PONTE VEDRA BEACH, Fla. – A week that began with so much potential has been transformed into a plodding production that felt more marathon than main event.
With a monsoon of respect to those who have endured three days of relentless winds, new greens that have the consistency of a parking lot and a golf course that magnifies even the slightest error; this probably isn’t the best-case scenario officials envisioned at the new and improved TPC Sawgrass.
There was no Jordan Spieth or Phil Mickelson to add spice to the Stadium Course sauce. Even Jon Rahm, who has been as dependable as a mailman since winning the Farmers Insurance Open in January, was nowhere to be found on the leaderboard.
Instead, Sunday afternoon’s tee times will feature the likes of Kyle Stanley and J.B. Holmes, who are tied for the lead at 9 under, and Louis Oosthuizen and Si Woo Kim, third and fourth after Round 3.
Combined, the dozen players inside the top 10 after 54 holes have won two majors, and just two players, Sergio Garcia and Alex Noren, rank inside the top 30 in the world ranking.
Yet what the leading men lack in relative star power was somewhat mitigated by inspired play on what may be one of the toughest TPC Sawgrass layouts since the event moved to May.
With a scoring average that rocketed to 74.03 on Saturday, those names that remain played impressive, if not often adventurous golf.
“It’s just this golf course has got some quirks to it, and the wind swirls. Sometimes you just got to get lucky and not get that gust or try to read the gusts,” said Holmes, who has been rather predictable this week with rounds of 68-69-70. “It's a lot of guessing.”
Holmes, who is often typecast as simply a bomber but is proving this week his skill set reaches beyond the long ball, proved to be an impressive plodder after finding just 5 of 14 fairways on Day 3, including just a single fairway on his closing nine.
At the 14th hole his drive sailed so far right it found a water hazard ... on the 12th hole.
“Wow,” said Holmes, who played more shots from the wrong fairway and pine straw over his last few holes than a 10-handicap.
He’ll be joined on Sunday in the day’s anchor tee time by Stanley, who recovered after three bogeys over his first four holes with a much more consistent game on his way to an even-par 72 and just his second 54-hole lead on the PGA Tour.
But if Holmes and Stanley set the Day 3 pace, fans will be forgiven for turning their attention to likes of Garcia. Making his first start since his major breakthrough at the Masters last month, the Spaniard clawed his way back this week after playing his first 15 holes in 4 over.
He made a hole-in-one on Thursday to salvage his round, was steady on Day 2 on his way to a 1-under 71 and was nearly flawless on Saturday on his way to a 67 that included an eagle (No. 16) and six birdies.
“I felt like a little bit in chains on Thursday because of how overwhelming everything has been and you get there, and you are like, come on, you have to play well after winning the Masters, you have to, you have to, you have to, and I kind of probably put a little bit too much pressure on myself,” Garcia said. “I tightened up a little bit and I didn't play as well as I've been playing.”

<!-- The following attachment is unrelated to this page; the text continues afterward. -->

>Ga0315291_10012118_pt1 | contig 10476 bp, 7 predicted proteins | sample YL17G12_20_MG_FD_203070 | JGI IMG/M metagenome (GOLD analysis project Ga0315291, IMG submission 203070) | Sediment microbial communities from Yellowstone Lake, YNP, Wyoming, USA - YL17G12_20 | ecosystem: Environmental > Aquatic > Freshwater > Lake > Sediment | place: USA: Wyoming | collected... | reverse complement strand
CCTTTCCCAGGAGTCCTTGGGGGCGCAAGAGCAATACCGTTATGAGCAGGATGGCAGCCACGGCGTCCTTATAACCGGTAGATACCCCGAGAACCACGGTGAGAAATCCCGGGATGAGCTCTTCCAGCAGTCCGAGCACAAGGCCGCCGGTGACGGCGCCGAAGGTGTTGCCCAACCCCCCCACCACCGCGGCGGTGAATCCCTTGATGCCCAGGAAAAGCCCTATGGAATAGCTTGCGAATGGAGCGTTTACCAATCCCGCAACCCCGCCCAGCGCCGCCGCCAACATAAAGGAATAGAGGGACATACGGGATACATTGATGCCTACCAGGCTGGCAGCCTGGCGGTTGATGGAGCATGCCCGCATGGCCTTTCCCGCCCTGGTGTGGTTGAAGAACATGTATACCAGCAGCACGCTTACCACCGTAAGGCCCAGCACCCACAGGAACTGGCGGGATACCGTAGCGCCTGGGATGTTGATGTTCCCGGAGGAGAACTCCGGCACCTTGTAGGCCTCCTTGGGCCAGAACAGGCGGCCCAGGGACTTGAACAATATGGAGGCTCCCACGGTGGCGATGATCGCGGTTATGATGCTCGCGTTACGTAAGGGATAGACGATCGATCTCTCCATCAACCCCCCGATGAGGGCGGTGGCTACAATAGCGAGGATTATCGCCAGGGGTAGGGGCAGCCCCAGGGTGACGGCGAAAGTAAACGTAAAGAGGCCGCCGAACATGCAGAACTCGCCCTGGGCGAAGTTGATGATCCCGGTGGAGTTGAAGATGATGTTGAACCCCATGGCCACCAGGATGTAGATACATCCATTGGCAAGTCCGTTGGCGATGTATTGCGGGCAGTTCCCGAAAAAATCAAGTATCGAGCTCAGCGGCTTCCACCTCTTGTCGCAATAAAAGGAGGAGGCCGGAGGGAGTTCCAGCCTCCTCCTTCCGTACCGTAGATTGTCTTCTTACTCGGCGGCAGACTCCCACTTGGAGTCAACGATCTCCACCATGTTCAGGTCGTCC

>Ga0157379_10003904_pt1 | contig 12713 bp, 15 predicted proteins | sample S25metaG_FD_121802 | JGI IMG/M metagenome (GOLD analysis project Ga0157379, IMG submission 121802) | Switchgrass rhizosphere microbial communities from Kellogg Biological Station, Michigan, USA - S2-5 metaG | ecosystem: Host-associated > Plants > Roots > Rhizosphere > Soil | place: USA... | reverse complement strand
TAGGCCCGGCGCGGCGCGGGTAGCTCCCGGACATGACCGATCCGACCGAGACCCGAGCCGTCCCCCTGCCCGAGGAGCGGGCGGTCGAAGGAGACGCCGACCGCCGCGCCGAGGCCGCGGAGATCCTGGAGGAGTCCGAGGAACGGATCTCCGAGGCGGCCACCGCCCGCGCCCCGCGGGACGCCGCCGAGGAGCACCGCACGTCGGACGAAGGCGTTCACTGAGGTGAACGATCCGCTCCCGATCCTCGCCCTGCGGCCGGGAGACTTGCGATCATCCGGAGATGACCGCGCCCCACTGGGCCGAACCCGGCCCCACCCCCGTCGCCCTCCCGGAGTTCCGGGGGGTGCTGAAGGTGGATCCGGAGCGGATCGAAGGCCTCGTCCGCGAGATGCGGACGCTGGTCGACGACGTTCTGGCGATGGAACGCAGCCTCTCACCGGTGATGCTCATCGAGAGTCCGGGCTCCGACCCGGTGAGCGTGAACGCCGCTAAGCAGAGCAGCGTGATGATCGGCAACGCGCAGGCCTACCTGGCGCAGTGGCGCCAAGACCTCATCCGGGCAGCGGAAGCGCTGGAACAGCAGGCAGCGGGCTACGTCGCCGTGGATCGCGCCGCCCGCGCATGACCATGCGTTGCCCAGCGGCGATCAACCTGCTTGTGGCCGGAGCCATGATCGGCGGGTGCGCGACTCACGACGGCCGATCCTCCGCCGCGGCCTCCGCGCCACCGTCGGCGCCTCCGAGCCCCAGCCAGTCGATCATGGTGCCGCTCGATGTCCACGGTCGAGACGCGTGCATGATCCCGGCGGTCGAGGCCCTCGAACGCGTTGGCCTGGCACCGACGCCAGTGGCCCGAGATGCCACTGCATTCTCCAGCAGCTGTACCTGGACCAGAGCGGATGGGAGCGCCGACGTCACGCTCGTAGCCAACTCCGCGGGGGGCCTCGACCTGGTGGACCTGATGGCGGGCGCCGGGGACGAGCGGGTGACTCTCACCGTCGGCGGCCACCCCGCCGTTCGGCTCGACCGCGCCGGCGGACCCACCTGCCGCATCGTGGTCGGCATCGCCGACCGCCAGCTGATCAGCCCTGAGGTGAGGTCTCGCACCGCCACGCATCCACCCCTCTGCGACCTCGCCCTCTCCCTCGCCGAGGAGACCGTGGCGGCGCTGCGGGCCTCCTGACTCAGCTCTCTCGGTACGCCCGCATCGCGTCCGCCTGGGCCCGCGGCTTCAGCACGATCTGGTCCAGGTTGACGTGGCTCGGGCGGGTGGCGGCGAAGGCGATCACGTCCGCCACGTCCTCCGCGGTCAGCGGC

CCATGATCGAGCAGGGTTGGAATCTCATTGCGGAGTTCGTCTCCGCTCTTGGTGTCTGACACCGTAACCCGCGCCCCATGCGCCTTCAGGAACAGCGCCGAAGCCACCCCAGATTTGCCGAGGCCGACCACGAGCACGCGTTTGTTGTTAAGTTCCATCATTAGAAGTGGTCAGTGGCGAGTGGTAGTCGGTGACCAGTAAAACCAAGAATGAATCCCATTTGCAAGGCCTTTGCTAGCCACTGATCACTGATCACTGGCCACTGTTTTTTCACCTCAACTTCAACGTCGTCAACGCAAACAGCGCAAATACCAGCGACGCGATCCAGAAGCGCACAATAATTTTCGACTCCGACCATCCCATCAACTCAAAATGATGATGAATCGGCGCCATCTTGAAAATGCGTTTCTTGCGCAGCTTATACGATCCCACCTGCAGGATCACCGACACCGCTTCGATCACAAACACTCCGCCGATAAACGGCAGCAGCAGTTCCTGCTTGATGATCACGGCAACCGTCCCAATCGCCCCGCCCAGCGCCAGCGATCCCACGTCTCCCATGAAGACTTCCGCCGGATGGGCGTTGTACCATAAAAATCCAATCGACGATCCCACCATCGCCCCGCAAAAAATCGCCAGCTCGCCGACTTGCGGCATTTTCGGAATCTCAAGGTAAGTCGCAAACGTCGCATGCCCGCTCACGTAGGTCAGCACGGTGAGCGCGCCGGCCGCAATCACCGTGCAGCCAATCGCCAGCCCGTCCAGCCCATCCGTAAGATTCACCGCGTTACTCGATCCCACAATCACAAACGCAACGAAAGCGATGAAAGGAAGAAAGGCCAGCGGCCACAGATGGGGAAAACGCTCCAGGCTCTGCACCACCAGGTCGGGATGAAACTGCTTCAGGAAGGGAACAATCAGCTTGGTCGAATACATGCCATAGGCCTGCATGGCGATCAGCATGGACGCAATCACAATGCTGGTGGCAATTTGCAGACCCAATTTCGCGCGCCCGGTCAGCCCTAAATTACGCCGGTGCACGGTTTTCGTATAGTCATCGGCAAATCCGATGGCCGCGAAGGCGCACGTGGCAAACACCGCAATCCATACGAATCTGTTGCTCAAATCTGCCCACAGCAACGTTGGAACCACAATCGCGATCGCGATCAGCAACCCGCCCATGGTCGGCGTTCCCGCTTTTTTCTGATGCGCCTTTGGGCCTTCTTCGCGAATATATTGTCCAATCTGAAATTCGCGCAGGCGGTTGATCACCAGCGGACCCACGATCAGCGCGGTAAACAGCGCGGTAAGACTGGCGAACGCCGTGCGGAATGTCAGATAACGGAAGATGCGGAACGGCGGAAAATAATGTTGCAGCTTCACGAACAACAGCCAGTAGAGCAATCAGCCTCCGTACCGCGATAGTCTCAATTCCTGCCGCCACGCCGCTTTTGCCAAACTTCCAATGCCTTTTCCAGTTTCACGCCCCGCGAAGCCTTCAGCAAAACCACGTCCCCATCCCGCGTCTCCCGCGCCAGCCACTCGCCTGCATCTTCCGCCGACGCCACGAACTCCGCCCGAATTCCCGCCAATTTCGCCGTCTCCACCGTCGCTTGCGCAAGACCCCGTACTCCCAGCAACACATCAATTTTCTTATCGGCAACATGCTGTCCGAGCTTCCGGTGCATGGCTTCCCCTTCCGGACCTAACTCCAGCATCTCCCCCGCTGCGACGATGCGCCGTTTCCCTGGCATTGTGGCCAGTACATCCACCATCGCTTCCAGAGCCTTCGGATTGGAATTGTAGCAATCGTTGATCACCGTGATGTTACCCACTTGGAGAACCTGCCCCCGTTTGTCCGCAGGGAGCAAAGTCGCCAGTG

Since settling in, Garcia has been carefree and calculated and will start the final round four strokes off the lead. It’s worth noting that he began the final round three shots back in 2008 when he beat Paul Goydos in a playoff to win The Players, and that he could become just the second player, along with Tiger Woods, to win the Masters and The Players in the same year.
Ian Poulter, who just two weeks ago didn’t even think he had a Tour card, never mind an invitation to the circuit’s marquee event, could add a measure of intrigue to the final turn, as could Oosthuizen, who stumbled on Saturday to a 73 but has a game built for the toughest courses which is only apropos considering that it is this course that may be the week’s ultimate narrative.
TPC Sea Breeze is an acquired taste under the best of conditions, but with Saturday’s winds blowing 20 mph and gusting at the worst possible moments, the new and improved Stadium Course was particularly harsh.
“It's a hard course. Doesn't fit my eye on almost any shot, like everybody else. That's how it was designed,” said Pat Perez, who had already booked a flight home thinking he’d miss the 54-hole cut before a second-round 66 moved him into a tie for 10th place. “So you know who loves it? Maybe the winner on Sunday? That's about it.”
Spieth and Rahm would probably agree, although neither will be around for the weekend after missing the 36- and 54-hole cut, respectively. McIlroy (T-20 and eight shots back), Johnson (T-44 and 11 back) and Mickelson (T-67 and 13 back) will play on Sunday but it seems wildly unlikely any of them will factor into the final outcome.
TPC Sawgrass will deliver excitement, it almost always has since the event moved to May in 2007, but it just might not be the cast everyone thought would be contending when the week began.